To register for the event, call 1-800-278-1045 or go to www.aarp.cvent.com/carephnx.
His face is perhaps the most recognized on earth. To see him up close was not so hard through a telephoto lens but I had to remember to put it down just to see him for myself in Panama. He asked us to pray for him on the Vigil of the closing mass. I actually felt pity for him: there was a slight slurring of speech, as if he had been very tired for a long time. We're no strangers to the difficulties he has had to deal with in the Church as our Pope. I pray for him more often, more so than before my trip. There was no opportunity to exchange some words with him, but had we—I am sure we would have encouraged each other.
The red rocks were slippery. Melting snow was everywhere. Fr. Steve stood too close to the edge for comfort as I watched him survey and frame his shot. But he entered my own frame and now my own image tells another story. Fr. Steve, Pastor of St. Thomas the Apostle in Phoenix is not the kind of man who lives for dares. He got his shot, though. And I trusted that he would. I haven’t seen his pictures yet from our recent trip to Moab, but my own image tells the story of someone who knows what he wants and gets out there to find it. It takes someone like the man in the picture to build a new grade school for his parish—and that’s exactly what he’s doing over at St. Thomas.
Grieving can cause the mourner to experience a variety of emotions, remorse being one of them. Remorse can take the form of the mourner thinking of all the things that he/she should have or could have done, but didn’t do. If only I would have..., maybe things would have been better; maybe my loved one would have lived longer; maybe my loved one would not have suffered so much, etc. Living in the world of remorse is like falling into quicksand. This emotion can pull the mourner into a deep depression from which it is very difficult to escape. Sometimes the mourner wonders if his/her loved one and God will ever be able to forgive her/him for what was not done that could have been done. Eventually, he/she must open the door to healing by forgiving him/herself. With time, the grieving person will hopefully realize and accept that she/he did the best that she/he could do given the circumstances surrounding the loved one’s death.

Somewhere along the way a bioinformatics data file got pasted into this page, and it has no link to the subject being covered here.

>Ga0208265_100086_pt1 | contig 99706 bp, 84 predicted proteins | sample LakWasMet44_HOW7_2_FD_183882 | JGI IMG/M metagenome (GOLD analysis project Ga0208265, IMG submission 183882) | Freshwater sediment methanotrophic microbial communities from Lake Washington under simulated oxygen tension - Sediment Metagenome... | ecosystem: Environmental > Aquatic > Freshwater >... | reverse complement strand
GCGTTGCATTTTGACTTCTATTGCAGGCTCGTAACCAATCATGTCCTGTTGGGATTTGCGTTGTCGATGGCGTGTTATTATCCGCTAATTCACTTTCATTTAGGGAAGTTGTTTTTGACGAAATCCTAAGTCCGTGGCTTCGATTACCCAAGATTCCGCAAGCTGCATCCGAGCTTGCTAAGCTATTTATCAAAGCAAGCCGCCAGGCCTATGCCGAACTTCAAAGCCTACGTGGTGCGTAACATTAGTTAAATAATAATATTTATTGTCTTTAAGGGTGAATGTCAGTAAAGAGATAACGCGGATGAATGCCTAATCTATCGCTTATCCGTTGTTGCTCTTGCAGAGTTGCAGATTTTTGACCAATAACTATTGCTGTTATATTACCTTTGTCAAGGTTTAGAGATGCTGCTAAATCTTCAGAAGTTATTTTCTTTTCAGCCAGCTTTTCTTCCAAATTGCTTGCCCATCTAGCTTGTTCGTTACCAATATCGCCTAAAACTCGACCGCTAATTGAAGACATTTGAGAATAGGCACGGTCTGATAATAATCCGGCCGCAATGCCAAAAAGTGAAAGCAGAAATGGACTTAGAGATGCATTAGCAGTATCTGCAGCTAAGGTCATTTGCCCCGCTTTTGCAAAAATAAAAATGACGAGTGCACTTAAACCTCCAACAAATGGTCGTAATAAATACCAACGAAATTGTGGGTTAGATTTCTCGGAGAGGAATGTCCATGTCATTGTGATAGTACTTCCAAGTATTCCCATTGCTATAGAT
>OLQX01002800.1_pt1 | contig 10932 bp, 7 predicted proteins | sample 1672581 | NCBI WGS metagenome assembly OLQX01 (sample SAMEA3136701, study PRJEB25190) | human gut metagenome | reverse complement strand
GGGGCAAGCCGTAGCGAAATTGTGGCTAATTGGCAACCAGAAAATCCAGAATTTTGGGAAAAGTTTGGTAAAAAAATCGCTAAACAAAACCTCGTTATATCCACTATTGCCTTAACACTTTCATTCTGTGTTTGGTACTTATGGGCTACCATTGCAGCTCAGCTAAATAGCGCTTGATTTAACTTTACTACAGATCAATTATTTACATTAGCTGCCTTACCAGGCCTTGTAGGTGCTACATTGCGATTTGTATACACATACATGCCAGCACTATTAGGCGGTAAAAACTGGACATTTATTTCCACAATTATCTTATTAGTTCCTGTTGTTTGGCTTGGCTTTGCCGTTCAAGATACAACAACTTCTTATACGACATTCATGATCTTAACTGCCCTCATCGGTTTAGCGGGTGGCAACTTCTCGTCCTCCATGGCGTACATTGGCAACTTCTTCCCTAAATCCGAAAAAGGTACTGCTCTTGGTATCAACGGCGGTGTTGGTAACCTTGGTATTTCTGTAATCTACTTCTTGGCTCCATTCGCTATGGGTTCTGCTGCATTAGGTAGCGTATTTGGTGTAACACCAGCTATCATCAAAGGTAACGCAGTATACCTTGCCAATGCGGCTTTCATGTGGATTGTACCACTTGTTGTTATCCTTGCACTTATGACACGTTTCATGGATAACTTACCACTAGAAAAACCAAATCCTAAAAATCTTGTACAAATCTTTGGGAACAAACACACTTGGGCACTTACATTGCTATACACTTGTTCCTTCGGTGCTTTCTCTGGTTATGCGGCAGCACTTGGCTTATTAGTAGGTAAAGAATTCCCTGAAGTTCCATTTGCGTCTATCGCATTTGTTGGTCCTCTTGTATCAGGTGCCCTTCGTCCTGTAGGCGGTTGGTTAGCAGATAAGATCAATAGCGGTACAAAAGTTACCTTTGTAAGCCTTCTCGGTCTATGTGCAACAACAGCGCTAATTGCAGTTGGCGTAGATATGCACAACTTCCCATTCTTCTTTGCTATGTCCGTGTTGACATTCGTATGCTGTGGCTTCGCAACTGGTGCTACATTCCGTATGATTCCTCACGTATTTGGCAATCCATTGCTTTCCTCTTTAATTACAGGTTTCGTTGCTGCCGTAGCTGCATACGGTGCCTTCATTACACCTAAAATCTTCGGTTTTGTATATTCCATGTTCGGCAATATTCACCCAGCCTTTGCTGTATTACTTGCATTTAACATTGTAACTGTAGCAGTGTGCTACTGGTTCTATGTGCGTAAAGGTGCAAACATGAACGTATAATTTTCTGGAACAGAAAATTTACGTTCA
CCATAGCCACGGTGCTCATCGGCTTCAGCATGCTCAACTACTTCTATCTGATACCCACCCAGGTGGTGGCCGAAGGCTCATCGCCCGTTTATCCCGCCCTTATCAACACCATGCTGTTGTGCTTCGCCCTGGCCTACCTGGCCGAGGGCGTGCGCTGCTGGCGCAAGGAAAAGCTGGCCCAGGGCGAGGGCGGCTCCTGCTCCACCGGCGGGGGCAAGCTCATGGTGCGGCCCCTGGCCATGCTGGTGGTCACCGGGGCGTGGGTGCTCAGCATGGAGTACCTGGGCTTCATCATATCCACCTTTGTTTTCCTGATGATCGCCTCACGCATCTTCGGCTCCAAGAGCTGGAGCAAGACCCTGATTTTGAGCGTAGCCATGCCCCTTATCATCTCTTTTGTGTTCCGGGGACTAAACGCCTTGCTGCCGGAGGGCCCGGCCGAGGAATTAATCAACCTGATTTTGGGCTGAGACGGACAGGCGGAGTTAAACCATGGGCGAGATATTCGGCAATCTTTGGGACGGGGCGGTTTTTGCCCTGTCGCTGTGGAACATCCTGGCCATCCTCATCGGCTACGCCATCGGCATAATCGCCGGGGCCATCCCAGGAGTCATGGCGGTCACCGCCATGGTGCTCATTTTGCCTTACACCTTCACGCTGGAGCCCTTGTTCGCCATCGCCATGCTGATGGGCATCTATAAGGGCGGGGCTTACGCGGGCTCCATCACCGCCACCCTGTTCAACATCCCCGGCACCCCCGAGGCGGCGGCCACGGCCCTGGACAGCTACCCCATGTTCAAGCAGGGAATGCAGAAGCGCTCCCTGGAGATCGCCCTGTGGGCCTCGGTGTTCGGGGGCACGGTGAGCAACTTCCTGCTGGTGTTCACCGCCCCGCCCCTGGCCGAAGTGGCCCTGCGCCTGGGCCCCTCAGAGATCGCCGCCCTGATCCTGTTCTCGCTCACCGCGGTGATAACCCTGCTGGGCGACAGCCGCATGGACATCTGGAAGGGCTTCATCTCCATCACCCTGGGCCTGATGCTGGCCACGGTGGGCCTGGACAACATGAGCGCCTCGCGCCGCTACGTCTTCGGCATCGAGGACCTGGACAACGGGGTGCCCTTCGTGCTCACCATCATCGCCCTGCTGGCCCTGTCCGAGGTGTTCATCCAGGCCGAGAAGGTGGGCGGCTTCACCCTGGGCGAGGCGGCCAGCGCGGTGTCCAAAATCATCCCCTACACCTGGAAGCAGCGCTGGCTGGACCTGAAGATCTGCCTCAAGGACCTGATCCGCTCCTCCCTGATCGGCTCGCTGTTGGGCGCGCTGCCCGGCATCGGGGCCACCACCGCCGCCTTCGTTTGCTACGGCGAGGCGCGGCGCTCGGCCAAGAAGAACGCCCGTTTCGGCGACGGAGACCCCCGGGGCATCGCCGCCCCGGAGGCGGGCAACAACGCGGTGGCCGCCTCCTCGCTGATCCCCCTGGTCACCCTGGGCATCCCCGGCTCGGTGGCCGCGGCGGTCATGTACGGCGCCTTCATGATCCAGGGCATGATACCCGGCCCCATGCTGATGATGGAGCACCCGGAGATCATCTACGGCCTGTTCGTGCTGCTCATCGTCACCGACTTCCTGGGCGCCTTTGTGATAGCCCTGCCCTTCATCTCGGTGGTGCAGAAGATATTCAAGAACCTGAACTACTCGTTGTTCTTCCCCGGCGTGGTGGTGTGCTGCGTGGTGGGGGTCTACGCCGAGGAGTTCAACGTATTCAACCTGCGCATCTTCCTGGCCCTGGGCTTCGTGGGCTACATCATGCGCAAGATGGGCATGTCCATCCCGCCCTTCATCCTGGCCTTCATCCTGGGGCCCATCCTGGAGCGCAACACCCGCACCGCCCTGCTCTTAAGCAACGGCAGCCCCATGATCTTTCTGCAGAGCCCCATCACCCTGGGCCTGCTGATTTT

There may come a time when caregivers realize that their loved ones can no longer care for themselves safely in their own homes or the caregivers can no longer provide the needed care. Caregivers are then faced with the issue of trying to convince their loved ones of the necessity to live elsewhere. If not approached appropriately, a power struggle will ensue between caregivers and care receivers with the latter insisting on remaining in their homes. How can this topic be discussed without becoming a bitter divisive issue? According to Stella Henry, R.N., author of The Eldercare Handbook, the conversation needs to start early before a crisis situation has developed. In addition, caregivers should make the conversation about their own feelings such as: “I’m really concerned about your safety; it worries me to see you living this way” OR “I’m worried that I can no longer give you all the care you need.” This approach has greater potential for encouraging a dialogue than just demanding and insisting on a change. Once the dialogue begins, caregivers can explore various options with their care receivers.
Go figure. There's an engineer who had fun designing these luxury flats near Granville Island, Vancouver. The design was approved by the city—and that means no worries. Things checked out. Or so we are told. And buyers are likely to have some flair for the dramatic, perhaps a touch of vanity also. It reminds me of Jesus' parable of the two builders: one built a house on sand, the other, rock. You know the story.READ MORE